December 6, 2012 at 1:36 AM EST - Updated June 28 at 4:30 PM
In 2010, Peyton Hillis rushed for 1,177 yards and scored 11 touchdowns. His from-outta-nowhere performance earned him the Madden cover and in typical Madden-curse fashion, Hillis' world promptly crumbled around him.
His productivity took a nose dive, people questioned whether his unwillingness to play was tied to contract negotiations, and the PR hit he took from not showing up to a children's charity event only made things worse.
It wasn't surprising when the Browns opted to let Hillis walk in the offseason. He ended up in Kansas City, where he's rushed 59 times for 193 yards (3.3 YPC). On Sunday, the Chiefs face the Browns, and on Wednesday, left tackle Joe Thomas was asked about Hillis' time in Cleveland.
"I think it was better for both sides (he left)," Thomas said via CBSSports.com's Marty Gitlin. "At that point the situation with him here was toxic, and he didn't want to be here and players didn't want him here. It was better for a fresh start at that point."
So what happened? In Thomas' estimation, it was that new deal Hillis was angling for.
"It was just the fact, he decided his contract was more important than coming out and playing and helping his team win," Thomas continued, "and it left us without a running back and then we had a few injuries that hurt us further, with Montario (Hardesty) being down and Brandon Jackson, losing him in training camp.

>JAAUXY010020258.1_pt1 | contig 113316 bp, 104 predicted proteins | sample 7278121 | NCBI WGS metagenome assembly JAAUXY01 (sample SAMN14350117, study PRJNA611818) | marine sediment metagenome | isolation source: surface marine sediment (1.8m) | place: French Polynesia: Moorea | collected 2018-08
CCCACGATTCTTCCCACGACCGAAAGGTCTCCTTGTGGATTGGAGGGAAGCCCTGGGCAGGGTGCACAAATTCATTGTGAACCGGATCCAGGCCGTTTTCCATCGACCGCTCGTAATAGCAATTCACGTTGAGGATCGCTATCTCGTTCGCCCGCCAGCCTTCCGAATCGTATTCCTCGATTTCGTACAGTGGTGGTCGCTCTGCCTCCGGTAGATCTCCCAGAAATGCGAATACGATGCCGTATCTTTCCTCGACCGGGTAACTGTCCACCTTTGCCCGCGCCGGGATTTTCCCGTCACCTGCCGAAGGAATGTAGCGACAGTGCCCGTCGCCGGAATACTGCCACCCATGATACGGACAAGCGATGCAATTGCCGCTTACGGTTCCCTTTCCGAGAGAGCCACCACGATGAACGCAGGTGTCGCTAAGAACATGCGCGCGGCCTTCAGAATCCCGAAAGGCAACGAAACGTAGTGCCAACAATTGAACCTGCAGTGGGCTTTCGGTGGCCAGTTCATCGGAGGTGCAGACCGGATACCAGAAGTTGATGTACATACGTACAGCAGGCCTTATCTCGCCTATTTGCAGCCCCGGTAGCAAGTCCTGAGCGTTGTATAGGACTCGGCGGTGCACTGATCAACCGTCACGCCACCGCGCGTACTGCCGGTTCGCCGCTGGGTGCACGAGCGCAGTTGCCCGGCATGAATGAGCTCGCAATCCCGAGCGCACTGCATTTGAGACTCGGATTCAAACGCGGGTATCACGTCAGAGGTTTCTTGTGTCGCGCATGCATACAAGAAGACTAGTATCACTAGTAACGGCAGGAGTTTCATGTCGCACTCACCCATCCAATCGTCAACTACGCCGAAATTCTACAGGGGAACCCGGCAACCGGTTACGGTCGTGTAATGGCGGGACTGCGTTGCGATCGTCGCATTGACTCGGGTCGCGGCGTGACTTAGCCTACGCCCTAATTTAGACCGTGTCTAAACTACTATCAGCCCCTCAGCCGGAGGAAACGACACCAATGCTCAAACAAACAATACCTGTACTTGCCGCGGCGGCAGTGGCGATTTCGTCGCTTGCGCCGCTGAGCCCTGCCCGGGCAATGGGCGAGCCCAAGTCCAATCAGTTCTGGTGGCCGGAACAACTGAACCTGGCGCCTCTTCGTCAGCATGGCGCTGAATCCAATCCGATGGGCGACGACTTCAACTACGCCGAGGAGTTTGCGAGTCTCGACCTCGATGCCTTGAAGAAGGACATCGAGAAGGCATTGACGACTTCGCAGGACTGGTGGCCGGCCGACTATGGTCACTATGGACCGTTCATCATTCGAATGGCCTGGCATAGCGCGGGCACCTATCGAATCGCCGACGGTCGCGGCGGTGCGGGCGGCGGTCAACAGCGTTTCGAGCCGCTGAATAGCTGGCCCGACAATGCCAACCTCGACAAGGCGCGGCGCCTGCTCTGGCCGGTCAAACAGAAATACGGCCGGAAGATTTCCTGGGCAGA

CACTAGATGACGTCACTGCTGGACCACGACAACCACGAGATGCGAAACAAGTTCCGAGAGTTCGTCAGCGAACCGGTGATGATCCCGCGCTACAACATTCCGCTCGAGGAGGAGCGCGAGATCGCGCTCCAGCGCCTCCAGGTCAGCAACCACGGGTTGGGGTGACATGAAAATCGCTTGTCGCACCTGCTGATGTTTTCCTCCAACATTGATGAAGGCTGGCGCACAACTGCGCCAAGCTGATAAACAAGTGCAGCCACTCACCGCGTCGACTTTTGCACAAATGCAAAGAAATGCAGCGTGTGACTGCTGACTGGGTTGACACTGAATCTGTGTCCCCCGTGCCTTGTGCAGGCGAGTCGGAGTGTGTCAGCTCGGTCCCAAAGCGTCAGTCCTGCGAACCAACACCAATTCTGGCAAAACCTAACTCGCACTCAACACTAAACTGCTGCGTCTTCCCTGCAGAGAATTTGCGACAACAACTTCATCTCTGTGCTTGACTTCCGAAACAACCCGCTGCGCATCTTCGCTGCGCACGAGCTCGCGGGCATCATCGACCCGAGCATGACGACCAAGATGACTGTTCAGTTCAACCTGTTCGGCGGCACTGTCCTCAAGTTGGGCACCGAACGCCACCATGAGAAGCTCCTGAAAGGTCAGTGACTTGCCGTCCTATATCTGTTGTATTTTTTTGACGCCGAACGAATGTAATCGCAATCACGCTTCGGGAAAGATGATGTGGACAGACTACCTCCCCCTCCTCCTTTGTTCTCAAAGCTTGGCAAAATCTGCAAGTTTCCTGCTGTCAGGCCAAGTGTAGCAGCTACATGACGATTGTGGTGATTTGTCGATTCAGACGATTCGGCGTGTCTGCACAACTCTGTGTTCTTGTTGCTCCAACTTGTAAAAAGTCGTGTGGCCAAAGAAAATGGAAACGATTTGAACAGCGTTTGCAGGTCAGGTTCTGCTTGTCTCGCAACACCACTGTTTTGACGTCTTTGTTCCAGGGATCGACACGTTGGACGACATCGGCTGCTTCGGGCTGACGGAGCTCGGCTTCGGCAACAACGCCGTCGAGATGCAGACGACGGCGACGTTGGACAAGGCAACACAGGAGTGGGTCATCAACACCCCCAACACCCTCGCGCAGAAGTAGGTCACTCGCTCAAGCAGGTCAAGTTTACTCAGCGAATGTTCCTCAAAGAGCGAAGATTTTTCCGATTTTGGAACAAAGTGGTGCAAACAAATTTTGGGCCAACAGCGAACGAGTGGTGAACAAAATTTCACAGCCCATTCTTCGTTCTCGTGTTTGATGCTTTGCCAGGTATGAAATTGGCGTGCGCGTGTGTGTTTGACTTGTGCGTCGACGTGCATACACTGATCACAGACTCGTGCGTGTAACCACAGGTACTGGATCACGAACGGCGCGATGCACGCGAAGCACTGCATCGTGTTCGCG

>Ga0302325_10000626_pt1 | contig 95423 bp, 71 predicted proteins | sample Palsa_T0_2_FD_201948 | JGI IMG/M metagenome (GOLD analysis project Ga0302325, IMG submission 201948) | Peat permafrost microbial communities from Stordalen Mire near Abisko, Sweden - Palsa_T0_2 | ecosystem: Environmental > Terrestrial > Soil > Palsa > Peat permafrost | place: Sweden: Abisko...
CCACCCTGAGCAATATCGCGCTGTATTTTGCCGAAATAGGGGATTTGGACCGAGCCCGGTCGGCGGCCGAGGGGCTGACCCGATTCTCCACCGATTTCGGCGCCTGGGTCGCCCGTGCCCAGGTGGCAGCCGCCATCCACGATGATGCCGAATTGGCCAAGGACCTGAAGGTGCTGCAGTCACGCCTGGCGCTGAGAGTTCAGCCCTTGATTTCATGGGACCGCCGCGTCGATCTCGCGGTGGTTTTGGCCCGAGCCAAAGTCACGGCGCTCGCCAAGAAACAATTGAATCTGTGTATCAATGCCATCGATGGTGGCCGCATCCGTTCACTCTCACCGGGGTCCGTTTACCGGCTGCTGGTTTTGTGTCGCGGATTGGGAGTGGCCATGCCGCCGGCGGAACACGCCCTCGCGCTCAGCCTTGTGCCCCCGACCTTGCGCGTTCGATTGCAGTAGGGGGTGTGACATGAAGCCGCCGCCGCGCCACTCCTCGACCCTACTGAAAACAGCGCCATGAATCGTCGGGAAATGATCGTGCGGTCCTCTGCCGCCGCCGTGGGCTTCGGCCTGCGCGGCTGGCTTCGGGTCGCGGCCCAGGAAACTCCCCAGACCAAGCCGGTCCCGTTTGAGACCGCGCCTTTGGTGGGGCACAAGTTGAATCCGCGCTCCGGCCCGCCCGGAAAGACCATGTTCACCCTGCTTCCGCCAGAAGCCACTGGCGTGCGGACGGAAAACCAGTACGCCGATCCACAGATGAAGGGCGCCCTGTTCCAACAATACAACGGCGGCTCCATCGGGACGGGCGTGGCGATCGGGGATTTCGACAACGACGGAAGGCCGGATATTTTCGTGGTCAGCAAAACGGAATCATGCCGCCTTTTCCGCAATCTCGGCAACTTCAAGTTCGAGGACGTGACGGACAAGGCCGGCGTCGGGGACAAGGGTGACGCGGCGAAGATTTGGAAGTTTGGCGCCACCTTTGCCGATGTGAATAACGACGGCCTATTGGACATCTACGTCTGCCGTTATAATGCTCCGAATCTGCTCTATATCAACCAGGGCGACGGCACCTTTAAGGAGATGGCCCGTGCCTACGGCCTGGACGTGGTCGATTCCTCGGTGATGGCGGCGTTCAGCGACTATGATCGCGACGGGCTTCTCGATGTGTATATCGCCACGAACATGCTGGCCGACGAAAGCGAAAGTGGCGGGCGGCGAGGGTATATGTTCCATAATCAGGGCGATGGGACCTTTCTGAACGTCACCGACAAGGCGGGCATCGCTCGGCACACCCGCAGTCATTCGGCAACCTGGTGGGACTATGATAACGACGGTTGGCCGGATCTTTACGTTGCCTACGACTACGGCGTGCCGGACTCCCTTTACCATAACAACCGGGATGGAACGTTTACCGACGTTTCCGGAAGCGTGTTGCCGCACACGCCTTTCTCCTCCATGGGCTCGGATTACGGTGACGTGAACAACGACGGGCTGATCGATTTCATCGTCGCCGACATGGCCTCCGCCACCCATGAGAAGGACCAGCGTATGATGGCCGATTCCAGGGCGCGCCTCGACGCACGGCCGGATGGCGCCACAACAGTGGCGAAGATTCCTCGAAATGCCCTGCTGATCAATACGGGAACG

"[Hillis] went about trying to get a contract a certain way, and it ended up hurting the other 52 guys in the locker room. That was his decision."
There's more, of course. If a school-yard kickball game broke out (seems unlikely, but stick with us), nobody would've picked Hillis.
"He wasn't real popular around here the way he went about his business," Thomas said during training camp. "Not that they didn't like him as a person, but just the way he hurt the team from not coming to play."
But unlike, say, Titus Young, who appears to be the same person now that he was when he came out of college, Hillis' demeanor changed when it became about getting paid.
"… He was everything people knew about him: hard-working, blue-collar tough," Thomas said. "The next year all he cared about was trying to get his new contract. I think he was getting poor guidance on how to go about his business. The way he chose it really hurt the team."